Edited by Professor George Tyler Northup, of the University of Chicago. Pages 1v+358 (291 text, 67 notes). The three plays are: "Casa con dos Puertas mala es de guardar," "La Vida es Sueño," and "La Cena del Rey Baltasar." The introduction, in English, treats of the following subjects: I. Biography of a Calderón. II. The Age of Calderón. III. The Spanish Conception of Honor. IV. Culteranismo-Calderón's Style. V. The Attitude of Critics toward Calderón. VI. A Classification of Calderón's Dramatic Works. VII. Introductory Notes to the Text. The frontispiece is a reproduction of the frontispiece of the first edition of Calderón's "Autos Sacramentales," Madrid 1717. 1926. D. C. Heath & Co. $1.72.

Compendio de Historia Hispanoamericana

by Don Carlos Navarro y Lamarca, late Professor in the Colegio Nacional de Buenos Aires.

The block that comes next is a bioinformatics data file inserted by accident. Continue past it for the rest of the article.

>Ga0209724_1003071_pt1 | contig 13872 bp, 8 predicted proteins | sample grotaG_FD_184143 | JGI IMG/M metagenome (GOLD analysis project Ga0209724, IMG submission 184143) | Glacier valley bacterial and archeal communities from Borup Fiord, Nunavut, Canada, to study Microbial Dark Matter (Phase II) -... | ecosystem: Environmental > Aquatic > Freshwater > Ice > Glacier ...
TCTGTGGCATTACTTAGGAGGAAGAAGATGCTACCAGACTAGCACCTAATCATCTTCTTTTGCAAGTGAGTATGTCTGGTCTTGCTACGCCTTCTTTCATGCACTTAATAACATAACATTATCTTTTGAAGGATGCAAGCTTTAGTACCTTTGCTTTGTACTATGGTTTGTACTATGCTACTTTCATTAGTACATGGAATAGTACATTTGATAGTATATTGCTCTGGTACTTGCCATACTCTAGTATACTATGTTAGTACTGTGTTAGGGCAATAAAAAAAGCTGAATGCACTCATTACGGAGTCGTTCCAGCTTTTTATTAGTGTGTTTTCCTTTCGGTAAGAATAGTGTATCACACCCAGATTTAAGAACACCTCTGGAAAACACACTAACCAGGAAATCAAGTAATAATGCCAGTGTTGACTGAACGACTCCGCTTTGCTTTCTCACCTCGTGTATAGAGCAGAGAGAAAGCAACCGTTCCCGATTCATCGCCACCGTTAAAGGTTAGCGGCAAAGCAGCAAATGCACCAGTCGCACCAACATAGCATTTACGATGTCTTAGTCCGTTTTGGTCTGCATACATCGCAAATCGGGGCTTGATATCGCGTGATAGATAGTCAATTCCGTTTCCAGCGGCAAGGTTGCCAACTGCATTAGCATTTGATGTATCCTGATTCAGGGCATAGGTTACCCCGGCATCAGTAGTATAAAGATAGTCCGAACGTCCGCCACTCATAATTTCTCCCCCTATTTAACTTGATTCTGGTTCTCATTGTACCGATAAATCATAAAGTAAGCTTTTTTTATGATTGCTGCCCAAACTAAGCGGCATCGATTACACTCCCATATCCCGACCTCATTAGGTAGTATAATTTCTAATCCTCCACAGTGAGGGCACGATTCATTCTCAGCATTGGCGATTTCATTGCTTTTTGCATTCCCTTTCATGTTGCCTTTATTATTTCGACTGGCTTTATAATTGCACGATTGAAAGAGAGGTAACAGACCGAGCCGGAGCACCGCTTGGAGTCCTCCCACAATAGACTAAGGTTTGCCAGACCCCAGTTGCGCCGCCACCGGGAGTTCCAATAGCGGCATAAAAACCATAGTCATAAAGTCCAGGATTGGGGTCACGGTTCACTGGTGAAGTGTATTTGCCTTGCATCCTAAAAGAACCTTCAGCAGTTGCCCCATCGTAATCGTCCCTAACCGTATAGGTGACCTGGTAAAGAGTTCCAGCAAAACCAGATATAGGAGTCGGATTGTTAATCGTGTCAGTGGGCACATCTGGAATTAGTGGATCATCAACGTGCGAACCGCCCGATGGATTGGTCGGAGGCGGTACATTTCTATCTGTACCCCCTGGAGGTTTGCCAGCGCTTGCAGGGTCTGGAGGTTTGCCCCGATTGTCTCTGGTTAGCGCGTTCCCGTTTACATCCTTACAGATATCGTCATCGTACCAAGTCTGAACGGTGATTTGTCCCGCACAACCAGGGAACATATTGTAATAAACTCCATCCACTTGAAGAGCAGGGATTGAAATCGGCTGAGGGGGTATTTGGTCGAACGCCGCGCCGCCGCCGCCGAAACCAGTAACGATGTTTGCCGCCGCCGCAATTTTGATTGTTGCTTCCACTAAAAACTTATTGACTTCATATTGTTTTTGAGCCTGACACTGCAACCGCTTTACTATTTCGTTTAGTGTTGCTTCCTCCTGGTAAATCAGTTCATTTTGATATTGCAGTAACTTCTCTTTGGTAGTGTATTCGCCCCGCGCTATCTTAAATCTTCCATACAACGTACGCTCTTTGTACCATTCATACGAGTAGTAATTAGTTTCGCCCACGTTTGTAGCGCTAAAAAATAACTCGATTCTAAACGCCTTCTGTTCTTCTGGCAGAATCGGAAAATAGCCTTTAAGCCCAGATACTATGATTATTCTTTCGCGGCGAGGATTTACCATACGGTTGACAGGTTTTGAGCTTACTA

Edited by Dr. Roy Temple House, of the University of Oklahoma, and Dr. Carlos Castillo, of the University of Chicago.

Pages 315 (240 text, 75 vocabulary). There are nineteen chapters, dealing with the history of Central and South America. At the end of each chapter is a set of questions in Spanish. Throughout the book are numerous footnotes in English. There are very many pictures and maps, illustrating the text. 1925. Scott, Foresman & Co. $1.60.

Cantos para Niños

by Monserrate Deliz, Supervisor of Music, Aguadilla, Puerto Rico. Pages xii+82. There is a short preface, in English, followed by four pages, in Spanish, of instructions to teachers. The instructions deal with suggestions for gestures to accompany certain ones of the songs. There are fifty-three brief songs, the melody for each song being printed in large music type. Most of the songs are illustrated by appropriate pictures. There is a Spanish-English vocabulary (8 pp.) by Mrs. Paule Vaillant, of Columbia University. 1924 and 1925. D. C. Heath & Co. 80 cents.